50 leaders of the evangelical generation. #31 J. Beverly LaHaye. Concerned woman

   [I am working on a project that may become a book on the most influential evangelicals leaders of our generation, since 1976, and the impact they’ve had on the church and their times. I will introduce them briefly on this blog from time to time. Who should be on this list?]

#31  J. Beverly LaHaye. Concerned woman  b.1929 

It might be said that Beverly LaHaye was present at the birth of the religious right, starting Concerned Women for America in 1979, the same year as Jerry Falwell launched the Moral Majority. She has been one of many people who have made it their vocation to provide a conservative Christian perspective on the issues of each day and to lobby for policies acceptable to Christians of the political right. 

 Although she began CWA to counter the National Organization for Women, the organization has become one of several Christian conservative groups that are, in many ways, interchangeable in their activities to counter abortion, gay rights, and liberal thought and action. In that sense, LaHaye represents many conservative activists like her, such as Gary Bauer, Tony Perkins, Donald Wildmon, and Janet Parshall. She is the senior member of this group. 

 LaHaye was one of few women to emerge as public figures in the evangelical movement in this generation, although her prominence may be seen as a half-step in this regard because she emerged as part of a tandem with her husband Tim LaHaye, right-wing activist, then best-selling co-author of the phenomenally best-selling Left Behind book series.

LaHaye started the Beverly LaHaye Live daily radio program in 1988 “to influence women and men to take political action, build strong families and take leadership in their communities.” The program was awarded the National Religious Broadcasters’ “Talk Show of the Year Award” in 1993 and was on the ari until 2004.

”Christianity Today wrote in 1997: “LaHaye spent the early years of her 50-year marriage raising four children and supporting her husband. While very much a traditional woman in one sense, Beverly LaHaye now heads the largest politically active women’s organization in the country. LaHaye said her radio show ‘combats the fiery darts of immorality, the entertainment industry, and school curriculums.’”[1]

LaHaye’s legacy, like those who have shared the same mission and methodology, is hotly debated, not only on ideological grounds, but also in terms of the effectiveness of the frontal attacks on dreadful policies such as legalized abortion, and the ensuing harsh and hateful image that has been successfully cast by their opponents of these conservative Christians. Although one can question the efficacy of pastors and Christian leaders who turned from other areas of work to the political fight, there clearly needed to be a group of professionals who stood up for Christian values in the public realm, and did so as their day job. Beverly LaHaye took up the fight as a second career, after raising her kids, and she has spent her later years as one of the early and few women in the indelicate role as an evangelical storm trooper in the Washington.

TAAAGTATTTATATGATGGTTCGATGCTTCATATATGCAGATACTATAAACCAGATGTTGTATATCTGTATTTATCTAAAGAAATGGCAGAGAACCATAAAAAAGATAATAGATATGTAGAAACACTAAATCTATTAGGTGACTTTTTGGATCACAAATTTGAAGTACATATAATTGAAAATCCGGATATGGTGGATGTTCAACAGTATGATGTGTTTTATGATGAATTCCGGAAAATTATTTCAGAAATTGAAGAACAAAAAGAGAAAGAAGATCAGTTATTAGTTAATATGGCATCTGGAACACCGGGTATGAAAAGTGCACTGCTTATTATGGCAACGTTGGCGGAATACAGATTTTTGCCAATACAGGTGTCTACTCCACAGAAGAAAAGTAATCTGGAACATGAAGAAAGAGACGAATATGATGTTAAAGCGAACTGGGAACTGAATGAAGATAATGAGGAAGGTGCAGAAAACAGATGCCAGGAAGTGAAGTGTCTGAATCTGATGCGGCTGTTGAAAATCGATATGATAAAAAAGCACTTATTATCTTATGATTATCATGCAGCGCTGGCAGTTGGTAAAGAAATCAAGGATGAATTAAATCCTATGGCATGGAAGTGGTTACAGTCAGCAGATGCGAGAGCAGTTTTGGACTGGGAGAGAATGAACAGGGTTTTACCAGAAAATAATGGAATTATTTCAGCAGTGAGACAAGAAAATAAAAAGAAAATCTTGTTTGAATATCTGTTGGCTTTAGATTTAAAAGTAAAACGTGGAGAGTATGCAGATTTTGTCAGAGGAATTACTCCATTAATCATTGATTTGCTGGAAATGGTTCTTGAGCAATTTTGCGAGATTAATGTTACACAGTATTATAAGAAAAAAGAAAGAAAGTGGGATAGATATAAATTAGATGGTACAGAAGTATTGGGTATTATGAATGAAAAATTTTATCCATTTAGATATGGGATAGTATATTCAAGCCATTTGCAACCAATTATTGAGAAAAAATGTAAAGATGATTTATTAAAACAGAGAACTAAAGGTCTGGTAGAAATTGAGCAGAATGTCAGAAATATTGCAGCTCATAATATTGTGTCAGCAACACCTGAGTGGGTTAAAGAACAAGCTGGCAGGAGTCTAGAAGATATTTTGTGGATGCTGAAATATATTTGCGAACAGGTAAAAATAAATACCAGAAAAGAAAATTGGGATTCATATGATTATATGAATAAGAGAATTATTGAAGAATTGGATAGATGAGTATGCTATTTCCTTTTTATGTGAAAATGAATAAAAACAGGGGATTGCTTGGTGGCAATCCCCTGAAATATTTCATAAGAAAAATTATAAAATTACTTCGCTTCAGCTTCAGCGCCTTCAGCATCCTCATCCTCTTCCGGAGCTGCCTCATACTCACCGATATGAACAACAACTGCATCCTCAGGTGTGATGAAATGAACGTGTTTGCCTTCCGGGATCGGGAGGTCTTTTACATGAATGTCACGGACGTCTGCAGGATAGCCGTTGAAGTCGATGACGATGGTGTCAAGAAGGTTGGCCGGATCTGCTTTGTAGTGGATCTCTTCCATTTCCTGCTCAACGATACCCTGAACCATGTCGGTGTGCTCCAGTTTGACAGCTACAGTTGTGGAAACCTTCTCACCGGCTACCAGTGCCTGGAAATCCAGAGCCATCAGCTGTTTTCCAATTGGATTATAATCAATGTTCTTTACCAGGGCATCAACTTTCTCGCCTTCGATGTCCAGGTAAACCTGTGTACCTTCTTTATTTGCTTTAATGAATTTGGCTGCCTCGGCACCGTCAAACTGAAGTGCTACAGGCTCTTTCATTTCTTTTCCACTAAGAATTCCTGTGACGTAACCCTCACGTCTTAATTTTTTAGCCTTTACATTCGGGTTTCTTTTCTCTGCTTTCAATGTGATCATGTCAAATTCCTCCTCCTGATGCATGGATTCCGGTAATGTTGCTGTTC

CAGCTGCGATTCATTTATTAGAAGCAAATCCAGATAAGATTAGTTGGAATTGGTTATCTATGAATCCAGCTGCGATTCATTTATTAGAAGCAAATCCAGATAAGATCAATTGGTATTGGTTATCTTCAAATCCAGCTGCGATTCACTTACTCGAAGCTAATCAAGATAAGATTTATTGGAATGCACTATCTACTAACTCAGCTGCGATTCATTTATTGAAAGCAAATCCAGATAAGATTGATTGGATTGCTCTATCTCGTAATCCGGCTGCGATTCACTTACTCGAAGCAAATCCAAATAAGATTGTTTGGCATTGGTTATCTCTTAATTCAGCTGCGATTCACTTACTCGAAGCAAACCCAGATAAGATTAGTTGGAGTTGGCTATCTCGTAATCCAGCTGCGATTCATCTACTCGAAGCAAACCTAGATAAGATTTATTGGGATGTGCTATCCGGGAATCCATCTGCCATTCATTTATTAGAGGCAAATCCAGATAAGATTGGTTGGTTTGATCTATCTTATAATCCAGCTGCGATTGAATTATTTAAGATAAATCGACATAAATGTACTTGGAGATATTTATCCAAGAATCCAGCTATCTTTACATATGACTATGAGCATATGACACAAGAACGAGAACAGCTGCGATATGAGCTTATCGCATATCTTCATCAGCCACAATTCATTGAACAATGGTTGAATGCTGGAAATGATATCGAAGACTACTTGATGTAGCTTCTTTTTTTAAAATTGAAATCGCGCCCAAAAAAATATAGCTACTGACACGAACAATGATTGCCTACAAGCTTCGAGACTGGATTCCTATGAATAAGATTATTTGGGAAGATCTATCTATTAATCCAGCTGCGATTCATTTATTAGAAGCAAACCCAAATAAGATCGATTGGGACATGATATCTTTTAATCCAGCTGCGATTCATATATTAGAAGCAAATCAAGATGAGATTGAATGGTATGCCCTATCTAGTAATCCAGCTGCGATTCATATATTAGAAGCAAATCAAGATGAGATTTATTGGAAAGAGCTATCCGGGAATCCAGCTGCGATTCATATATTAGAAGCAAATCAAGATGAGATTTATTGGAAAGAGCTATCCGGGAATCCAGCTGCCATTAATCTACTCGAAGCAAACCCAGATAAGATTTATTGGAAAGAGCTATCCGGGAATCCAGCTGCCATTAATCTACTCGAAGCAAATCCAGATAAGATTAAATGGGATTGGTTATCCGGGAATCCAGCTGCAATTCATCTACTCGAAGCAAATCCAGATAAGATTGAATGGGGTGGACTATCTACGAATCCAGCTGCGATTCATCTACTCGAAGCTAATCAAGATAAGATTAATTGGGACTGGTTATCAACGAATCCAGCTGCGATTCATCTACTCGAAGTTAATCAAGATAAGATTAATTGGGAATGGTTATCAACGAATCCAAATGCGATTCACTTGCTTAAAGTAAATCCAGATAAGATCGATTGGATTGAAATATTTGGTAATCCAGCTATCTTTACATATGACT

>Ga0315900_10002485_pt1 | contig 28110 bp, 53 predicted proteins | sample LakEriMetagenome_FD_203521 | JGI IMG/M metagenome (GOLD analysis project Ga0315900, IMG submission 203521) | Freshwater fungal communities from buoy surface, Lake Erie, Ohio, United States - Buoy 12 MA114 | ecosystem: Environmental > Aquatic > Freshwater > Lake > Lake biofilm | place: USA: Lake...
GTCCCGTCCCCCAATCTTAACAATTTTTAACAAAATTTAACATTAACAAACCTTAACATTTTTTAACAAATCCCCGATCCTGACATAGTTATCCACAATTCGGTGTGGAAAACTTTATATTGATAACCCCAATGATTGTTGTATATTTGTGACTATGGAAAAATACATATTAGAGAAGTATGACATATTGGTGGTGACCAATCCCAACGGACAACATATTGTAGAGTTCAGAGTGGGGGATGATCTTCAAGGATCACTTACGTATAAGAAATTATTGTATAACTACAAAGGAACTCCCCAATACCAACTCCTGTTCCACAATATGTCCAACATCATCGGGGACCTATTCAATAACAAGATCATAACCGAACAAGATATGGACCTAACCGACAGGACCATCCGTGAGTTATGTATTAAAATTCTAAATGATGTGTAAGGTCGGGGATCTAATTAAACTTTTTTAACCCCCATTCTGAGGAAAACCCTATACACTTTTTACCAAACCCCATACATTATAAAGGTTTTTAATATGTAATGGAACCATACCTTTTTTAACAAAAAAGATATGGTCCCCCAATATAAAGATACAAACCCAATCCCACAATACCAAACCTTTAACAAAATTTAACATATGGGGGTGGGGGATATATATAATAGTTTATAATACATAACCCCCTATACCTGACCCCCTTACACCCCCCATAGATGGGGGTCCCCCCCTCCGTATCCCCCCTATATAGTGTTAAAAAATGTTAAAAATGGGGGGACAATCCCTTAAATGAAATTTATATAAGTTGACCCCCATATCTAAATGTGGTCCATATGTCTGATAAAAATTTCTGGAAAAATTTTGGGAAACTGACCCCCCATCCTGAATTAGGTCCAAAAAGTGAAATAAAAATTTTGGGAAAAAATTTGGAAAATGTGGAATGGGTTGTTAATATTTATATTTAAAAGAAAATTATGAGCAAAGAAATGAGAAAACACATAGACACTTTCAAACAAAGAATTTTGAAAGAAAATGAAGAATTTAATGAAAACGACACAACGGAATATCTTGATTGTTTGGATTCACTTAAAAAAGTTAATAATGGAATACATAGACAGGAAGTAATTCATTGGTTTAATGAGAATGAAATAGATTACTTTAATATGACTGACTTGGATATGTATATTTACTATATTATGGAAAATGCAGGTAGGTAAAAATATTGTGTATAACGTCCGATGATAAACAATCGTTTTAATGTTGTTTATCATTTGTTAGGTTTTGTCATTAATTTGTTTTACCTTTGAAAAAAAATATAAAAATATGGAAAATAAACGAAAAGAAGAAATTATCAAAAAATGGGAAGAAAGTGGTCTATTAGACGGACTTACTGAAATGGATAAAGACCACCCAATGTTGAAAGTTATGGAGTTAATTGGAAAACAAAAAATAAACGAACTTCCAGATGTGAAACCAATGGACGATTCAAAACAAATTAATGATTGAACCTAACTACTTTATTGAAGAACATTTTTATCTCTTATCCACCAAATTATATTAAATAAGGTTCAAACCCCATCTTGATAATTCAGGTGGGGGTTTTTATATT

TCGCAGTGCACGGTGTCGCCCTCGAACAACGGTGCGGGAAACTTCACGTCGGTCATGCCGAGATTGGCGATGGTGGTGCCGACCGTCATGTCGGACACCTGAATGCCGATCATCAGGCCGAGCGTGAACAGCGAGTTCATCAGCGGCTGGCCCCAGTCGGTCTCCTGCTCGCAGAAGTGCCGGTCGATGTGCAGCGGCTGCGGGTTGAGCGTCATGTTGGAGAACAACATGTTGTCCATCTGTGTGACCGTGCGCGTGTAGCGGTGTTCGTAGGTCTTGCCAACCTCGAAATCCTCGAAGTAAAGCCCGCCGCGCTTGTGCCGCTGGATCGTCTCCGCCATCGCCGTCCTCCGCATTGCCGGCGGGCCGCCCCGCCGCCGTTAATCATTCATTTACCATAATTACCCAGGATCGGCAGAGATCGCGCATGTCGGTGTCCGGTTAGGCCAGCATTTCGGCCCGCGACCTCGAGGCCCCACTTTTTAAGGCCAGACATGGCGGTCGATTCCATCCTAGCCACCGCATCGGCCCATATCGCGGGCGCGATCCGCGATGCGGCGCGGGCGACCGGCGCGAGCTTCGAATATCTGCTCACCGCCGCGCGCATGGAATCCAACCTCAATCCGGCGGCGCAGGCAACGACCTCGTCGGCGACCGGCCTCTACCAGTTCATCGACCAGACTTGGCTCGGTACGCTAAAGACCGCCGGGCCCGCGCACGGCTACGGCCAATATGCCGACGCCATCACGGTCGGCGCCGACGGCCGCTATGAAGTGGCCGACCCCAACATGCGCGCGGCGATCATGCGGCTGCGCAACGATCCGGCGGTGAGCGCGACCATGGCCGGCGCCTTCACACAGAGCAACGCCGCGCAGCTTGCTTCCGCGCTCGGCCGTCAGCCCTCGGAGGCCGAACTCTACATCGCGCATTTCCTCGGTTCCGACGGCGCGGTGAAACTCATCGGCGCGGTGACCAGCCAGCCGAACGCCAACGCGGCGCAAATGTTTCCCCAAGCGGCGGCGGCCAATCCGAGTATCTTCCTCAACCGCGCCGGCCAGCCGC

LaHaye has been frequently recognized for her leadership in the political and Christian community. In 1984, she was named “Christian Woman of the Year.” In 1988, she was named “Church Woman of the Year.” In 1991, she received the Southern Baptist Convention’s “Religious Freedom Award.” The Values Action Team of the U.S. House of Representatives honored her in 1994 for her service to the country. In 1992, Liberty University awarded her an Honorary Doctorate of Humanities for her lifetime achievement in protecting the rights of the family. LaHaye currently serves on the boards of Liberty University, Childcare International, and the International Right to Life Federation. She and Tim LaHaye have four adult children, nine grandchildren and seven great grandchildren. They live in Southern California.


[1] http://www.christianitytoday.com/ct/1997/march3/7t3066.html?start=2

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About Jim Jewell

I am a writer and consultant on faith and public life, active for many years in management and communications in the evangelical community. I now work as the director of the nonprofit practice at The Valcort Group (www.valcort.com). Everything on this blog, however, is my personal opinion and is not read or approved before it is posted. Opinions, conclusions and other information expressed here do not necessarily reflect the views of Valcort.
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